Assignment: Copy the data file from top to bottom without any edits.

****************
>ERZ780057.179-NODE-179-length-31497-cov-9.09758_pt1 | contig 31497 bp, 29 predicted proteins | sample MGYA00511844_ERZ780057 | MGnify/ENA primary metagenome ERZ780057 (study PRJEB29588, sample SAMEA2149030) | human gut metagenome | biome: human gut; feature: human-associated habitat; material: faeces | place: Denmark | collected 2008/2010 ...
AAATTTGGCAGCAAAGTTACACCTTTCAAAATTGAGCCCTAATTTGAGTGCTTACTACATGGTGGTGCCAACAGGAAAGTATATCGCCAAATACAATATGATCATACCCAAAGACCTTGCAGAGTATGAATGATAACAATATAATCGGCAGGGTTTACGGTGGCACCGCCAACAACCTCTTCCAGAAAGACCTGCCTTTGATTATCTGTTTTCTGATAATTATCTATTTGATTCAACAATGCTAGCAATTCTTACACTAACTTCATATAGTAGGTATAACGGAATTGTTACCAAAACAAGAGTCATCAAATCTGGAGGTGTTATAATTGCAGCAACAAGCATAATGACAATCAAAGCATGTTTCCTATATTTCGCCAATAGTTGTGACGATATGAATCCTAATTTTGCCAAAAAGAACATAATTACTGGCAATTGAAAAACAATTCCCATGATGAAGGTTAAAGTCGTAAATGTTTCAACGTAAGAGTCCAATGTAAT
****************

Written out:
>ERZ780057.179-NODE-179-length-31497-cov-9.09758_pt1 | contig 31497 bp, 29 predicted proteins | sample MGYA00511844_ERZ780057 | MGnify/ENA primary metagenome ERZ780057 (study PRJEB29588, sample SAMEA2149030) | human gut metagenome | biome: human gut; feature: human-associated habitat; material: faeces | place: Denmark | collected 2008/2010 ...
AAATTTGGCAGCAAAGTTACACCTTTCAAAATTGAGCCCTAATTTGAGTGCTTACTACATGGTGGTGCCAACAGGAAAGTATATCGCCAAATACAATATGATCATACCCAAAGACCTTGCAGAGTATGAATGATAACAATATAATCGGCAGGGTTTACGGTGGCACCGCCAACAACCTCTTCCAGAAAGACCTGCCTTTGATTATCTGTTTTCTGATAATTATCTATTTGATTCAACAATGCTAGCAATTCTTACACTAACTTCATATAGTAGGTATAACGGAATTGTTACCAAAACAAGAGTCATCAAATCTGGAGGTGTTATAATTGCAGCAACAAGCATAATGACAATCAAAGCATGTTTCCTATATTTCGCCAATAGTTGTGACGATATGAATCCTAATTTTGCCAAAAAGAACATAATTACTGGCAATTGAAAAACAATTCCCATGATGAAGGTTAAAGTCGTAAATGTTTCAACGTAAGAGTCCAATGTAAT